Juliet Bidgood journal posts
Frederikhavn is a coastal town with a population of 23,295 with a plan to become zero carbon by 2030. The town and district already used twenty percent renewable energy in 2006. The annual energy demand per person was around 0.025 MWh/p/yr and about thirty percent energy use is attributed to transport. “Energy City Frederikshavn has the main responsibility for creating growth in the field of “energy” by creating a ‘demonstratorium’ for the testing of sustainable climate and energy technologies in the scale 1:1.”

It is proposed that the following technologies are to be used:

Solar powered heating.

  • Wind power.
  • Waste heat from the wastewater treatment.
  • Geothermal heating and storage.
  • Bio-gas for transport in the natural gas system.
  • Methanol for other vehicles and electric cars.
  • Bio diesel and bio gasoline.

The project is led by the local authority and has a secretariat a fund a steering committee and a set of working groups. It employs seven people and has an annual fund of about £330,000 per year.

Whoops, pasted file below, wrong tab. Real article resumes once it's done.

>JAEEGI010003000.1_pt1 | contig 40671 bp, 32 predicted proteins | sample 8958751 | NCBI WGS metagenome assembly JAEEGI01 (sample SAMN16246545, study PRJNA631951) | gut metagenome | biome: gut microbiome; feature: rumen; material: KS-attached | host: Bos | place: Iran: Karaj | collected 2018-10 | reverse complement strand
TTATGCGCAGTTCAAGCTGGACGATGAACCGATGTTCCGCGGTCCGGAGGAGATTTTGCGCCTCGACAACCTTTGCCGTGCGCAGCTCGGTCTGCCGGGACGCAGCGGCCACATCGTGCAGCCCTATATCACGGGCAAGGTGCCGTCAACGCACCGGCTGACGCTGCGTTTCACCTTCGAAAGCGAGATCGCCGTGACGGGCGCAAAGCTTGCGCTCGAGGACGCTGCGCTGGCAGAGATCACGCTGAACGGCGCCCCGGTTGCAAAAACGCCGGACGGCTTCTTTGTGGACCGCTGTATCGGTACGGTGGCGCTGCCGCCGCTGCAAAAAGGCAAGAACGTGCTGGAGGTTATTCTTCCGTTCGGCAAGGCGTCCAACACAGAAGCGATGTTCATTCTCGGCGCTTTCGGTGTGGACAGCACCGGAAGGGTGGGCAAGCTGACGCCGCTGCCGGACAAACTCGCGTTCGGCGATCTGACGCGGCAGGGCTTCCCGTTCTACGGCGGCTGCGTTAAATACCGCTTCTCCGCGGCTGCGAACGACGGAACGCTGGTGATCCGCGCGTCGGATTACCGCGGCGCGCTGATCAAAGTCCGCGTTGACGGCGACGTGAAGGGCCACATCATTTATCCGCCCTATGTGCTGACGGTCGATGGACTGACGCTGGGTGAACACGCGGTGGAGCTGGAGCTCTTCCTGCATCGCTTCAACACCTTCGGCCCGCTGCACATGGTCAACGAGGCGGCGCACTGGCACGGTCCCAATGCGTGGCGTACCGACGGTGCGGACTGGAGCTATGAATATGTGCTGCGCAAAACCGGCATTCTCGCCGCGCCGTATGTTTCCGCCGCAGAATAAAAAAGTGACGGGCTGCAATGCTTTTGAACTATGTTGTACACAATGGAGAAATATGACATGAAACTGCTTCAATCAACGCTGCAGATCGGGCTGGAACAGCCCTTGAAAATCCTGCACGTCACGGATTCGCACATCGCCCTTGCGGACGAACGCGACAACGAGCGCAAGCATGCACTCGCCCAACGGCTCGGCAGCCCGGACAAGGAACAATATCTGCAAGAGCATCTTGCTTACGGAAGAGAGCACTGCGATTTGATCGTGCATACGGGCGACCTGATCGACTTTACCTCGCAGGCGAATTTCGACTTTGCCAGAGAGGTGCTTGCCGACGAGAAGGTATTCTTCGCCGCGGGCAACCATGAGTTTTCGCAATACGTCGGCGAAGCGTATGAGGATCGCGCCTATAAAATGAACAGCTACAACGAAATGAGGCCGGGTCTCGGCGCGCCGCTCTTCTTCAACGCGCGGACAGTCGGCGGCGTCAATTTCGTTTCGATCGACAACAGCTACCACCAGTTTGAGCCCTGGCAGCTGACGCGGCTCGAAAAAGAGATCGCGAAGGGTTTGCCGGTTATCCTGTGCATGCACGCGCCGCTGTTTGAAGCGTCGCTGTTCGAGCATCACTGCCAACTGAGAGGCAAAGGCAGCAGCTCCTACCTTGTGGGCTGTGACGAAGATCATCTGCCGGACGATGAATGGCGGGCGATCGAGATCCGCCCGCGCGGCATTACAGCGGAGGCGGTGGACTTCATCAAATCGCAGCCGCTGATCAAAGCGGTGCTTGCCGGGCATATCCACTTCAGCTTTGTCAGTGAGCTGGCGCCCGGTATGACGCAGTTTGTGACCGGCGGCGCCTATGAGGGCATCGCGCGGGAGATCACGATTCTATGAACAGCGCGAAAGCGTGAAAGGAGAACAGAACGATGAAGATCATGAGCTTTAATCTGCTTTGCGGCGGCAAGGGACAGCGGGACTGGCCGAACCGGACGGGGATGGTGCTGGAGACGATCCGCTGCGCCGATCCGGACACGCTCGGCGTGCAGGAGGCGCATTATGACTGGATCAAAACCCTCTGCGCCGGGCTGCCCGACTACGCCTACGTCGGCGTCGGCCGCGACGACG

One exemplar project was a new heat pump at the wastewater treatment plant in Frederikshavn that was connected to the collective district heating system. The heat pump uses cheap, surplus electricity from offshore windmills nearby Frederikshavn and heat from the sewage plant to supply heat for a district-heating network in Frederikshavn, corresponding to approx. 400 households. The heat pump is one of the first of its kind in Denmark.

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www.energycity.dk

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Related article: Government should ‘anchor’ district heating(energylivenews.com)

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ARCHITECTURE / URBAN DESIGN